It feels like it has been forever since the last Ryder Cup. As the teams readied themselves last week for the 2020 Ryder Cup at Whistling Straits, the familiar buildup and intensity had arrived.
For decades, this has been the most intense team event in all of golf. And no wonder: the pressure on the players is incredible as each of the players feel the weight of a nation on their shoulders.
I especially like how the Ryder Cup showcases the mental game of golf. We rarely get to see the best golfers in the world crashing up against the outer limits of their mental game capabilities. The choking that we will see this week from fear, stress, overthinking, anxiety, and pressure…that’s the stuff that you and I see (and feel) every weekend!
So, last week we truly watched and learned so much about the mental game.
Some players handled the pressure very well – and others did not. The result? Those who played up to their potential. And those who do not.
In any competitive domain, one of the keys to performing up to your potential lies in your ability to manage your mental and emotional dynamics. In golf, this primarily shows up in how you respond to the variability inherent in the game, as well as things like fears and expectations unmet.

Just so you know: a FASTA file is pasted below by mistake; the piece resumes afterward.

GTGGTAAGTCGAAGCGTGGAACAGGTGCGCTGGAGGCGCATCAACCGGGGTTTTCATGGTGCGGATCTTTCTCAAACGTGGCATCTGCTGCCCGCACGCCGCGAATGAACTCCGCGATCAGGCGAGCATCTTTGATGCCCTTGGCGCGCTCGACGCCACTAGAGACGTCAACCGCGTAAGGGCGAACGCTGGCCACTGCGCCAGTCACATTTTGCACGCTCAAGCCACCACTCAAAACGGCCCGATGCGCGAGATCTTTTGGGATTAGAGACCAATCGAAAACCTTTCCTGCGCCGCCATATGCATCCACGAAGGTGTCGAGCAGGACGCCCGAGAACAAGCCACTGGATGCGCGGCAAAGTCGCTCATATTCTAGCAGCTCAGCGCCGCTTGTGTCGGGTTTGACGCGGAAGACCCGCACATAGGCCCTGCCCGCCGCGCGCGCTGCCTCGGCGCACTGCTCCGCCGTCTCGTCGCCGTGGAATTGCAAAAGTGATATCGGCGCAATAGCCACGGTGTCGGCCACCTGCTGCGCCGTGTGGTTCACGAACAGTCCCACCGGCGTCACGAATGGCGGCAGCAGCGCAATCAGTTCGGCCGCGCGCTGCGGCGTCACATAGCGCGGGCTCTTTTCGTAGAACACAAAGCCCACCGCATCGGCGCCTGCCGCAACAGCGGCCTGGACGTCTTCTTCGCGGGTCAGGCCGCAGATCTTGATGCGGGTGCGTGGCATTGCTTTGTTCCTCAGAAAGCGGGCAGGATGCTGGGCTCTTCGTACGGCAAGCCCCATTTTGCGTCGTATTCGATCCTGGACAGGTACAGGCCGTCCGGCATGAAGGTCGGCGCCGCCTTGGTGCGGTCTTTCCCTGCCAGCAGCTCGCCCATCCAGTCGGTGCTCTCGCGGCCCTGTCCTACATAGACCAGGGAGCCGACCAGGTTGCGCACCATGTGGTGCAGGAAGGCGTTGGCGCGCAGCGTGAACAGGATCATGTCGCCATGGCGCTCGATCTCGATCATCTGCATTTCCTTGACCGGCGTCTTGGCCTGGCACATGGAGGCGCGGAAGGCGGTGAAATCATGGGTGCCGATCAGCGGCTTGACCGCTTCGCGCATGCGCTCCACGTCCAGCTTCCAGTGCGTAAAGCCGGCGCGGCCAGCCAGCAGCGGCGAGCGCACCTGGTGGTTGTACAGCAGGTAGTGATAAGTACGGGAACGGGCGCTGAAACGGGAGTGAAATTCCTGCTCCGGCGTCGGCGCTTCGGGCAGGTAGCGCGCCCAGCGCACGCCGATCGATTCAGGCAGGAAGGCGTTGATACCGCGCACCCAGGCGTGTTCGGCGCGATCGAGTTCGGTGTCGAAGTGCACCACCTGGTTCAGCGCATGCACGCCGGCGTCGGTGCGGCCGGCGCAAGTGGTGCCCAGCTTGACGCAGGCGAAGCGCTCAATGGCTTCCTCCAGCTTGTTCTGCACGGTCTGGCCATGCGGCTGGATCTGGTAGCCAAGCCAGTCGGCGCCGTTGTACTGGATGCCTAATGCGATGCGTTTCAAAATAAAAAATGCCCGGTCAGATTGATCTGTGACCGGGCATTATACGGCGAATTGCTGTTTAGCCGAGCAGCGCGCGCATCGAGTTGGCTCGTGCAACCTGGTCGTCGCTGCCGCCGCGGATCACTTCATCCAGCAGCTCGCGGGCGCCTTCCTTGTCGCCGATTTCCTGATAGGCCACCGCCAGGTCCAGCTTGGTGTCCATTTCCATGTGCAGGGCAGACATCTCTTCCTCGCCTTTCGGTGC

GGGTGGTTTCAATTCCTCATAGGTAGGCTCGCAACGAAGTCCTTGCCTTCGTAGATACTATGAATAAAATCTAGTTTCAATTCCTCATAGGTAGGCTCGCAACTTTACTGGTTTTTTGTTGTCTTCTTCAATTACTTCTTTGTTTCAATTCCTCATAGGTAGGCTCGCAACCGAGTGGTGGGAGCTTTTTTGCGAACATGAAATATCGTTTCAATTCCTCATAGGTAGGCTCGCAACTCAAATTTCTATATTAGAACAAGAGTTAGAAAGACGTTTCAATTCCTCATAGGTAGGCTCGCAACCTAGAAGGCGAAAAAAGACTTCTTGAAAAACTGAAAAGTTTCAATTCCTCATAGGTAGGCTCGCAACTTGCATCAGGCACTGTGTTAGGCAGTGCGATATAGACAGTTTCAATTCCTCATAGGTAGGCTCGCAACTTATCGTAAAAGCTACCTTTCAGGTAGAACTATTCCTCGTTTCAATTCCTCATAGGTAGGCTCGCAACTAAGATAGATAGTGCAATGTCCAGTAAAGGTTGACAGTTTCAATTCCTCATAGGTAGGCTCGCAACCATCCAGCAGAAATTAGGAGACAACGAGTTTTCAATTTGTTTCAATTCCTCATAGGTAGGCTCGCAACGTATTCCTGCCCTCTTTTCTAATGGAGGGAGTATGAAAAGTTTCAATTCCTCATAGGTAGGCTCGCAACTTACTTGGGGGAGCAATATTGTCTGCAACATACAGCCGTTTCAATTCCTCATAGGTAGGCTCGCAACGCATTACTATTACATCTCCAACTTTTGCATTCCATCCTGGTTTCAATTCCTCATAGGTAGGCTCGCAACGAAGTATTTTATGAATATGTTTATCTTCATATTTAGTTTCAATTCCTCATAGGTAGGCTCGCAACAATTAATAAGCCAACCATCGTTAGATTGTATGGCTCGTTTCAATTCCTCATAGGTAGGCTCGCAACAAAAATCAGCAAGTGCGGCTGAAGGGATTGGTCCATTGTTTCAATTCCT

If I go out today and shoot my handicap or lower, it is likely that I have also been successful at managing my potential. If I shoot five or six over my handicap, then perhaps I was not. And after a round like that, I will be asking myself questions like:
- What was bothering me?
- What thinking may have gotten in the way of me playing my best golf?
- How could my thinking on the course have produced better shot-making?
Three years ago, in September of 2018, I wrote some reflections on what we had all seen as Team Europe crushed Team USA by a very lopsided score of 17 ½ to 10 ½. Some players managed their potential well – and others did not.
(Check out my reflections here: http://moenormangolf.com/ryder-cup-thoughts/
Can you notice when the players on the course are impacted by things like the crowd, their competitor’s play, or even the outcomes of their own shots? What do they look like when they hit a poor shot, or when their opponent hits a great shot? What do they do next? Do they show resilience, or do they spiral downward in response to perceived setbacks?
Great players accept the variability in the game: the bad bounces, the missed shots, the opponents who are playing super-hot, the lipped-out putts. They also acknowledge and accept their own fears and anxiousness. And they STILL manage to play at a high level.
Hope you watched and learned last week. If you can begin to notice the mental game dynamics in your favorite players, you may be able to start exploring how some of the same dynamics are showing up in your own game.